The picture looks a shade brighter when the focus shifts to aggregate net resource flows, which include development assistance and other grants. On average, Bangladesh has fared better than other highly populous countries during 1980-92. Its per capita flows of US $10.5 in 1985 and nearly US $15.0 in 1991 put it well ahead of China and India, and slightly higher than Pakistan. But, by 1992 both China and Pakistan had overtaken Bangladesh-Pakistan by a fairly wide margin following the surge in capital flows drawn by a widening of investment opportunities brought about by reform (table 8).
A weak revenue base is a symptom of the absence of development and the limited administrative capacity of the state. It also directly constrains the government's developmental activity and its contribution to domestic savings. Not surprisingly, Bangladesh has an unusually low revenue-to-GDP ratio, below that of other low-income African countries including Myanmar (table 9). The share of revenues has been rising since the mid- 1980s, but slowly. The ratio of 9.6 percent achieved in 1991 was below the 14.3 percent achieved by India, and about half that of Pakistan.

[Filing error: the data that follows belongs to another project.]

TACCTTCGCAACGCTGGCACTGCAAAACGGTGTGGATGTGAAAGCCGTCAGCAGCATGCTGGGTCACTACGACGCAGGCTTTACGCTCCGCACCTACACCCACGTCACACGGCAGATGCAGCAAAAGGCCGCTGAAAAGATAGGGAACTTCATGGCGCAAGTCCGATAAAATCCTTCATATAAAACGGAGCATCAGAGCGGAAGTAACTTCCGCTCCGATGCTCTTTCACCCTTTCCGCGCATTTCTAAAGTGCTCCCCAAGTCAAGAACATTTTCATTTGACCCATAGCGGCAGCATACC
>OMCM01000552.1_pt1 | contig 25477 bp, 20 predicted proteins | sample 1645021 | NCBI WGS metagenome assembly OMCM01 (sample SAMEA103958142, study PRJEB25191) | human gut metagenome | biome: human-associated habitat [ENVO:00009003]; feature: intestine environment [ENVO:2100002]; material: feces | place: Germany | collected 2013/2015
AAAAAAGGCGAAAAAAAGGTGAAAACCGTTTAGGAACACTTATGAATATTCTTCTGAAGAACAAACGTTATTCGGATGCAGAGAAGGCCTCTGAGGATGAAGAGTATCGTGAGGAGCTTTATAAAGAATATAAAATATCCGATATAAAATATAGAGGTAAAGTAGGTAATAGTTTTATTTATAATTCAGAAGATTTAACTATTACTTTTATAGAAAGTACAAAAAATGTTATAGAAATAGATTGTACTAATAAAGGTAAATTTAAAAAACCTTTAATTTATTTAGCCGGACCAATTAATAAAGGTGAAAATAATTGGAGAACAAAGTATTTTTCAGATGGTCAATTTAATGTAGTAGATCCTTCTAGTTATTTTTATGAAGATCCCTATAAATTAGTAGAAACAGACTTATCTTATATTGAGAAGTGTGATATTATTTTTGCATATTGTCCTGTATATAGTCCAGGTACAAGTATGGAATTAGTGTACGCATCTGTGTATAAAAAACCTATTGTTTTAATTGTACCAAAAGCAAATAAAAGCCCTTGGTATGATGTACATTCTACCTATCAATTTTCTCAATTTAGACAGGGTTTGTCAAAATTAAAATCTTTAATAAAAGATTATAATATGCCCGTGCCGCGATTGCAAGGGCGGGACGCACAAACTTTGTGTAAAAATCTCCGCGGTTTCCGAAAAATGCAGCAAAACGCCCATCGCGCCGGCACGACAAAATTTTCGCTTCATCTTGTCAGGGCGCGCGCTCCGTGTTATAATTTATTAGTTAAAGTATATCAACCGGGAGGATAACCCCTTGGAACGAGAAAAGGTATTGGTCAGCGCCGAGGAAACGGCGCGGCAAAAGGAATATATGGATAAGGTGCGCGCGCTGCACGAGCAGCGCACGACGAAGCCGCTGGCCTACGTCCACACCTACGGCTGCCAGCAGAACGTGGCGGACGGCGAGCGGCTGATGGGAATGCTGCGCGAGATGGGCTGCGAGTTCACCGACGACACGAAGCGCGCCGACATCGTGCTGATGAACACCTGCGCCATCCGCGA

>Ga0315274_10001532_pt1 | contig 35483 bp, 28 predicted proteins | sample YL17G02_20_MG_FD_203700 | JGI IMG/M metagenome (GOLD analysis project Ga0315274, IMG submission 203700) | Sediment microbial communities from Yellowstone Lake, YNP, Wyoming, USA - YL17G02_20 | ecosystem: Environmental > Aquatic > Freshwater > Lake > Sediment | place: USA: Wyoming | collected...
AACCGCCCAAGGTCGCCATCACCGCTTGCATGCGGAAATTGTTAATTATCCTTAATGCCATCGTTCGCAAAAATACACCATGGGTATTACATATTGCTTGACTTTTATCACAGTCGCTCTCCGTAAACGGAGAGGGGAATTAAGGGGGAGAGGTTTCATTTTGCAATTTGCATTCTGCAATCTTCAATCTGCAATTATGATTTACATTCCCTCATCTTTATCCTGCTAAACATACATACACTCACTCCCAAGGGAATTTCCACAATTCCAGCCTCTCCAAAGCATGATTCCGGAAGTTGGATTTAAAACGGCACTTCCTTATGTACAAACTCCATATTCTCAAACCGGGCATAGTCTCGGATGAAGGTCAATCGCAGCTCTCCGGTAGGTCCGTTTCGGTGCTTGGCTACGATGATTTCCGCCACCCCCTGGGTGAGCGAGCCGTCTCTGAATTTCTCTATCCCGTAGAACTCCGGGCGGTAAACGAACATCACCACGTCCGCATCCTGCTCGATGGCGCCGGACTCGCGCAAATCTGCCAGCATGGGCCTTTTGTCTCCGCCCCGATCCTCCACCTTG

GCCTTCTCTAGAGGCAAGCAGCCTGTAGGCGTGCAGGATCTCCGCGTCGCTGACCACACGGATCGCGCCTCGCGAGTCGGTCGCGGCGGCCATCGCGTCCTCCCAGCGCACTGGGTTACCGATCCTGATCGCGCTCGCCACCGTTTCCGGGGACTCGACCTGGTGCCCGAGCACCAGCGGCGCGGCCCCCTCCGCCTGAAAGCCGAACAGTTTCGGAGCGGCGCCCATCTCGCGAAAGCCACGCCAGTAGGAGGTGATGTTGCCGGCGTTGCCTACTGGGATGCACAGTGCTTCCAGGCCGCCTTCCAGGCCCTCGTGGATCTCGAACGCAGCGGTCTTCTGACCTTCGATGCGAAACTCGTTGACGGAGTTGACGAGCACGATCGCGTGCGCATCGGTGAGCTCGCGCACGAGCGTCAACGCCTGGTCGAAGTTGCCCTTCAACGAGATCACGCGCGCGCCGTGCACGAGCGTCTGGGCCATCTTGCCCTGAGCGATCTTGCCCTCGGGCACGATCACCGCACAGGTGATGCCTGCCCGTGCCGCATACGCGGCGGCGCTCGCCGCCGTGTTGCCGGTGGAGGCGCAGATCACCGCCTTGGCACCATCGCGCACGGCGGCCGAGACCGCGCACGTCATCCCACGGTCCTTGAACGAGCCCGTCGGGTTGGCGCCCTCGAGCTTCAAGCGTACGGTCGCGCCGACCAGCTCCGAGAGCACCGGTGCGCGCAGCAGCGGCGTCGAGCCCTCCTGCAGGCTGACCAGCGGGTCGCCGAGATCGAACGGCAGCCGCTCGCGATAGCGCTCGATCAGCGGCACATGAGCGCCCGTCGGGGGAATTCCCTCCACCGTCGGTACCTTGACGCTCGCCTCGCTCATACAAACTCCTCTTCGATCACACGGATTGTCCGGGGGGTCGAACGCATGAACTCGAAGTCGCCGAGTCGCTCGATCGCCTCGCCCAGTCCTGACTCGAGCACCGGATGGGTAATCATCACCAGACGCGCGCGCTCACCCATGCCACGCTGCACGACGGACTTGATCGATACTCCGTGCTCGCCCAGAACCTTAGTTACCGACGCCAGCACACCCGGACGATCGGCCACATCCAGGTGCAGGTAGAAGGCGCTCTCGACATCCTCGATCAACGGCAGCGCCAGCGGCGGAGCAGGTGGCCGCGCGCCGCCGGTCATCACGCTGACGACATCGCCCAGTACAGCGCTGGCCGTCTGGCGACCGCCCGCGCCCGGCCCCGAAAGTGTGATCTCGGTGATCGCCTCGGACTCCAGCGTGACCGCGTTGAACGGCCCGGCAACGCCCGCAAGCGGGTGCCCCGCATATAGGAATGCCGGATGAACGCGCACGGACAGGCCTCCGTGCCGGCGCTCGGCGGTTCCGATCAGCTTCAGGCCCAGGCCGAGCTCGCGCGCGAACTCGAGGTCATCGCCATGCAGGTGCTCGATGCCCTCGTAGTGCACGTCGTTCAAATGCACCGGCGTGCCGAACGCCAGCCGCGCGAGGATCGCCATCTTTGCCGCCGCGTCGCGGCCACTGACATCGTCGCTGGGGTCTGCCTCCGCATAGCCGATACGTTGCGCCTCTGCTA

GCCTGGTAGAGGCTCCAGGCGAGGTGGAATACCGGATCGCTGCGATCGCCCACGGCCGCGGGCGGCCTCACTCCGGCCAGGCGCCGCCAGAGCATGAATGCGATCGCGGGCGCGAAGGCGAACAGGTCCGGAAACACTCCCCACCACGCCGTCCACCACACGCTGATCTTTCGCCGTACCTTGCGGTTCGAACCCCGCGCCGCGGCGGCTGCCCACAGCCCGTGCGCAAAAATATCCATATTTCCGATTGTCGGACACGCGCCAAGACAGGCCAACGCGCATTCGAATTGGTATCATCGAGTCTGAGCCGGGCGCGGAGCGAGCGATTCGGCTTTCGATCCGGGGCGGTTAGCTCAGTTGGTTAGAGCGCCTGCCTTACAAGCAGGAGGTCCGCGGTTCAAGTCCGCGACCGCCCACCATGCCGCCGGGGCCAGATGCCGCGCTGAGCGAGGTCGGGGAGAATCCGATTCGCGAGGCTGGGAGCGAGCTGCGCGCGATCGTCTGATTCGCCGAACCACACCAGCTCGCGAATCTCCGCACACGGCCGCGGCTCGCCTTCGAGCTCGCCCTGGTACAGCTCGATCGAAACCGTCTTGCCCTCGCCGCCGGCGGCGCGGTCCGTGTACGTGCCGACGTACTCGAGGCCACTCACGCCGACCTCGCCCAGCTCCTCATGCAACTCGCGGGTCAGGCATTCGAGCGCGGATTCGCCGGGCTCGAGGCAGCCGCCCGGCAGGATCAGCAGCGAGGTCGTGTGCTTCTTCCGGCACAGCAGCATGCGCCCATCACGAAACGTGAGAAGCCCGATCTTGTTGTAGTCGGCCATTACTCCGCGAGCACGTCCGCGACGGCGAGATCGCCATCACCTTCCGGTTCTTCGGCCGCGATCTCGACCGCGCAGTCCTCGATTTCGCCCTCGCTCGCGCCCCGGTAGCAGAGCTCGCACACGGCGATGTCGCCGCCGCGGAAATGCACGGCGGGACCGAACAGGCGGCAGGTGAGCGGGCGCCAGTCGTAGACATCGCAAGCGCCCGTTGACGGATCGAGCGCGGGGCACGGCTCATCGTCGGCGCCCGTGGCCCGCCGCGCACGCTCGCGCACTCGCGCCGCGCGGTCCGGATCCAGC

Each of these variables adds to the story of resource availability in Bangladesh. Undoubtedly, the country's low per capita income has stymied capital accumulation. Still Bangladesh has done much worse than other low-income countries in the region and in Africa. Despite having an abundance of cheap labor, it has attracted little foreign capital. And despite the attempts made by the government, aided by the donor community, the government's capacity to increase revenues has remained weak.
Building human capital has also proven to be a difficult process. Bangladesh started out with very high rates of illiteracy -- close to 70 percent of the population was unable to read and write. The percentage fell during the 1 980s, but slowly. In 1990 two-thirds of adults were still illiterate. By comparison, illiteracy in China fell from 35 percent to 27 percent over the same period, and in Indonesia it dropped by 10 percentage points-to 23 percent during the 1980s. Of the countries (table 10) in our sample, the high illiteracy rate in Bangladesh is matched by only that of Pakistan, and India follows a distant second. Predictably, Bangladeshi women have lagged much farther behind the men, maintaining illiteracy rates of 78 percent in l 990 and showing very little improvement since 1985.